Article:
Why I support a public inquiry into missing and murdered Indigenous women

The tragic death of Tina Fontaine has brought renewed calls for a public inquiry into missing and murdered Indigenous women.

There may be some who worry that a public inquiry will turn up things that cast a negative light on our history as a nation. That may be true. But facing the truth will not weaken us, it will strengthen us, both now and in the long run. It takes true courage and strength to face our past in an open and honest way.

The fact is that this is an ongoing problem. So it’s not enough to investigate deaths after they happen. We need to find a way to prevent the deaths from happening, and an inquiry could help achieve that goal.

A public inquiry would accomplish something else of importance as well. It would send a clear message that the issue of missing and murdered Indigenous women is seen as worthy of national attention.

Injustice and despair thrives in the shadows. An inquiry could bring these things into the light. An inquiry would send a message that, while we can’t change our past, we are willing to learn from it.

Yes, an inquiry could bring up some dark truths. Yet, by facing those truths with clear eyes and open hearts, we can learn, grow, and respond together, as one nation.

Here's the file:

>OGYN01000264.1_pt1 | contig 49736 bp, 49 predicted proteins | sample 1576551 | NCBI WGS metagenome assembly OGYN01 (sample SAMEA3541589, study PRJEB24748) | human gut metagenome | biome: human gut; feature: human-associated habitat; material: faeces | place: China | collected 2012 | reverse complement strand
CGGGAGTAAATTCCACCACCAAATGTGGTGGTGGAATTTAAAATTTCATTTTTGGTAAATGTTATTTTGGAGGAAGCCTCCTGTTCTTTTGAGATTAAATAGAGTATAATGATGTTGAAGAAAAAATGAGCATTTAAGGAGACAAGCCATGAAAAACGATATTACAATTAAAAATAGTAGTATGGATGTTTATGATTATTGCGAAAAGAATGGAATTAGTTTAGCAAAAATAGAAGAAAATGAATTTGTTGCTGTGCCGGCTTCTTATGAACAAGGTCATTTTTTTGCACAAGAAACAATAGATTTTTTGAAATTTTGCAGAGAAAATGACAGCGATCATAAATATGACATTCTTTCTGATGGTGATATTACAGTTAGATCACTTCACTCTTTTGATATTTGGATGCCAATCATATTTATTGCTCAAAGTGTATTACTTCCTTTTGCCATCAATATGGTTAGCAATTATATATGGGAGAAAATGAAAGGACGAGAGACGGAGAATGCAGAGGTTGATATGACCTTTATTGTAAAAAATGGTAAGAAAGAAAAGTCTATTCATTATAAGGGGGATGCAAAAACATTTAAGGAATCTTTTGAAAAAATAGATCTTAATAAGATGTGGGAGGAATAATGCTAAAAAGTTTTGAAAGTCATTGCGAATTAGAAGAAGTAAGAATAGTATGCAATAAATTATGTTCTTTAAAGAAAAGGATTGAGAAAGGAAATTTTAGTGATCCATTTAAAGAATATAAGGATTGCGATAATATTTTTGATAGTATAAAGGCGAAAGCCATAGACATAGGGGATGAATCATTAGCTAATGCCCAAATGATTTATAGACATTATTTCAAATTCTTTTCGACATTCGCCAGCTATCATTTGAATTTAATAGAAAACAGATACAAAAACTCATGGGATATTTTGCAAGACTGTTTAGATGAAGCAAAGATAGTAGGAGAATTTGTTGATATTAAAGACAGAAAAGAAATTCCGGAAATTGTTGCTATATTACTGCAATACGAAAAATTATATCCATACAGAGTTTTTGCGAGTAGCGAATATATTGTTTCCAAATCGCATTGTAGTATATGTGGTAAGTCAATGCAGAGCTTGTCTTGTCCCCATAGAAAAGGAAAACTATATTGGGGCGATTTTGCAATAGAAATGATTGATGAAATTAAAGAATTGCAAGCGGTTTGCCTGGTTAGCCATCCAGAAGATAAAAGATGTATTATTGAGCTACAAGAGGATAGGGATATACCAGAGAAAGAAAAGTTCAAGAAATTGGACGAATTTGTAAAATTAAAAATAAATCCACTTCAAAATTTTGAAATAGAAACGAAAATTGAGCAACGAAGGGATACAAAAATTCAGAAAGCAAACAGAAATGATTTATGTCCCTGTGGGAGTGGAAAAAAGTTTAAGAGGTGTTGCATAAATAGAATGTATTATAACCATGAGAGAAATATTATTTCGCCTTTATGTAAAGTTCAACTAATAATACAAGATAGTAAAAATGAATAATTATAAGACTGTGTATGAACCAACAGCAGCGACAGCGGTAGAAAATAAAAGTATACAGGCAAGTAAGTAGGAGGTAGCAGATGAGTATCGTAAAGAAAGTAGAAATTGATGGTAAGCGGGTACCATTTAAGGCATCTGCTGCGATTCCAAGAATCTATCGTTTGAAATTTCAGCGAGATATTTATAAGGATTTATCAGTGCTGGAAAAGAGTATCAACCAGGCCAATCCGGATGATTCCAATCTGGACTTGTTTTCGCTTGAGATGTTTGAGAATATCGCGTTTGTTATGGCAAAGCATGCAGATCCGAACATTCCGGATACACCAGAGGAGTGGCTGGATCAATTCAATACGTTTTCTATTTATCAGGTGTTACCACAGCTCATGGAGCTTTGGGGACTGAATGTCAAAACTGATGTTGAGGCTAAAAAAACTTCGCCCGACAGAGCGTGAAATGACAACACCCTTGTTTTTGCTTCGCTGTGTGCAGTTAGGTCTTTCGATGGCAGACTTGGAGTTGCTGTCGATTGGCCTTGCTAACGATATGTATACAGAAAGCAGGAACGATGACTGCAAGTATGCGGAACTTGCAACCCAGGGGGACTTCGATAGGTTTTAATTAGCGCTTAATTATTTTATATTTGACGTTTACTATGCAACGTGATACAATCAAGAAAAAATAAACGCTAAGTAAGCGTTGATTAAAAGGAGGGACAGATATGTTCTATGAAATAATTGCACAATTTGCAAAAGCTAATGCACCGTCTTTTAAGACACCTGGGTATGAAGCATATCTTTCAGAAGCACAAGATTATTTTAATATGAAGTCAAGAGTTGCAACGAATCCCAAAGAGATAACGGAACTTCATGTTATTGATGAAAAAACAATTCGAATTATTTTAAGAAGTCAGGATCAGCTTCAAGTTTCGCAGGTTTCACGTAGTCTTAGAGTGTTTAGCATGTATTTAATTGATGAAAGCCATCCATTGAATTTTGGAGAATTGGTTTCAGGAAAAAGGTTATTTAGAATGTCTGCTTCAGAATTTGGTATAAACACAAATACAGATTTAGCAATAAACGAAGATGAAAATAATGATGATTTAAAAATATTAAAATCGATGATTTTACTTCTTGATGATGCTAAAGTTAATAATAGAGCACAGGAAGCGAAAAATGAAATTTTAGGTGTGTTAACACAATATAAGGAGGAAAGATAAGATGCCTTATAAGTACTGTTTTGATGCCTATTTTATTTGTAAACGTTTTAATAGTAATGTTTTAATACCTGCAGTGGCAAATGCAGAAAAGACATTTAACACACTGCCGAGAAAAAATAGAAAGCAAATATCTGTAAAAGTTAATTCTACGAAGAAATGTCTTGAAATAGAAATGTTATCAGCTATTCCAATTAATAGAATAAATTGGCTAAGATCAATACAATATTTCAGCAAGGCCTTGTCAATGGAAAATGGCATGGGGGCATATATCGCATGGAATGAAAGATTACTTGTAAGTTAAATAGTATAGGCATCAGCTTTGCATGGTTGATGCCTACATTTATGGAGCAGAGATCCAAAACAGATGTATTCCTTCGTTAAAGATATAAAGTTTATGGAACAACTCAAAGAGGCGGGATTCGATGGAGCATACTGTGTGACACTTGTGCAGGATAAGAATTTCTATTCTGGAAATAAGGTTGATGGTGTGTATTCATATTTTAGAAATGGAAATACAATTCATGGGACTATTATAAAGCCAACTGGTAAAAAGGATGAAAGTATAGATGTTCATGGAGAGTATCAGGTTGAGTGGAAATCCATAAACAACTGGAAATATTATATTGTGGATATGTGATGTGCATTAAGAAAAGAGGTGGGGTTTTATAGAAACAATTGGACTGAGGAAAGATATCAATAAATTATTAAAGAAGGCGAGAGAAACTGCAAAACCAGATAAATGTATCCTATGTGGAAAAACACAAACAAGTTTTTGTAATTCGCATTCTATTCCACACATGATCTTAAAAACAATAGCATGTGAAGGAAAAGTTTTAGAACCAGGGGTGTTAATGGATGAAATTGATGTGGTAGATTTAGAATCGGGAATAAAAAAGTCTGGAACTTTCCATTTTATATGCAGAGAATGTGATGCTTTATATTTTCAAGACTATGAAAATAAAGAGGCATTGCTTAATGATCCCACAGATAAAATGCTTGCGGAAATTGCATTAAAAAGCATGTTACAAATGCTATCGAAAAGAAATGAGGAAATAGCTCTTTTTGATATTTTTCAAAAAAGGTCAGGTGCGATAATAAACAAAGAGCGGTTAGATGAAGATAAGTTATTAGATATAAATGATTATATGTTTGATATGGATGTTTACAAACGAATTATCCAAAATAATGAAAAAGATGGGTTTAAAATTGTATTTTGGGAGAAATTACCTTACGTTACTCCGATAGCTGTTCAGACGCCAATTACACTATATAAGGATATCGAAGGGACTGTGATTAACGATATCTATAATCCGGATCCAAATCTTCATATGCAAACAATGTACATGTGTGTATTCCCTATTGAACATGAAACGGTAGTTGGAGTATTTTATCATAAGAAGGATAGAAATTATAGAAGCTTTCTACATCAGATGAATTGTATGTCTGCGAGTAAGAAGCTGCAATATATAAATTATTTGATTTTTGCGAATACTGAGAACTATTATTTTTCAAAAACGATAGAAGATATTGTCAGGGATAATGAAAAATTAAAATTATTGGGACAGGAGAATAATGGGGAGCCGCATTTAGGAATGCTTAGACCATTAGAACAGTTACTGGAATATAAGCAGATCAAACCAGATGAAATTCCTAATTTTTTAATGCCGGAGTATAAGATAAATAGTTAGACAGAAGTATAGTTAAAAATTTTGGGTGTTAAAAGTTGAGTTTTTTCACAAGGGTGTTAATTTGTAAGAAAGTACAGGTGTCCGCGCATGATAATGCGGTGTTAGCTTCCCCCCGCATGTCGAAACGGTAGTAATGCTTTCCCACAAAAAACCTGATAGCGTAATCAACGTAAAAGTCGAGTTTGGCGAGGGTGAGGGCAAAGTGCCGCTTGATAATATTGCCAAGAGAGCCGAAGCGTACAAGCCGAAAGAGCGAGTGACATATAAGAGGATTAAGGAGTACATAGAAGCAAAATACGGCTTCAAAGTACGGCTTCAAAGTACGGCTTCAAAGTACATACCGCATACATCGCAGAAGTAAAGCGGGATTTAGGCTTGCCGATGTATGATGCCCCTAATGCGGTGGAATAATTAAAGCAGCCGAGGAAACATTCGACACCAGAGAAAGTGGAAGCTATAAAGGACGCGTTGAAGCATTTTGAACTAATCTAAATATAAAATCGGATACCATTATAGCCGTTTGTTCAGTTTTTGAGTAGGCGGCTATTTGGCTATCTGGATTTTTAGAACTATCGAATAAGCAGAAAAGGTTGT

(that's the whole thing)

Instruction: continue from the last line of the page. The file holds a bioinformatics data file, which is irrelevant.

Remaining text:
I believe that Canada will not achieve our full potential until all who live within our borders feel respected and valued, and feel like an equal part of our Canadian family.

A public inquiry would be an important step along the road to healing, and greater security for all. That is why I support a public inquiry into missing and murdered Indigenous women.


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  1. Hundreds of Manitobans attended a vigil at Alexander Docks in Winnipeg, Man., on Tues., Aug. 16, 2014 to honour the memory of two aboriginal people.

    The bodies of Tina Fontaine and Faron Hall were found in two separate recoveries on Sun., Aug. 17, 2014. (Brook Jones/QMI Agency File)
    Before we rush out and spend tens of millions of dollars on a national inquiry to figure out why so many aboriginal women have been murdered over the past few decades, maybe we should start looking at who’s doing the killing.
    According to an RCMP report released in May, the vast majority of murdered aboriginal women were not killed by strangers, they were killed by spouses, boyfriends, family members or acquaintances of the victims.

    “Female homicide victims generally know the person who kills them — more than 90%
    had a previous relationship with them,” said the report. “This is true for aboriginal and non-aboriginal female victims.”
    We know who’s killing aboriginal women. Most of them are men — 89%.
    Close to 40% of the killers were either the spouses or boyfriends of the victims,
    23% of them were family members, and 30% were acquaintances.
    Only a small minority of the killers were strangers — 8%.
    So the picture that the aboriginal lobby is trying to paint, that aboriginal women and girls are being plucked off the street randomly by strangers and are being killed, is false, according to the facts.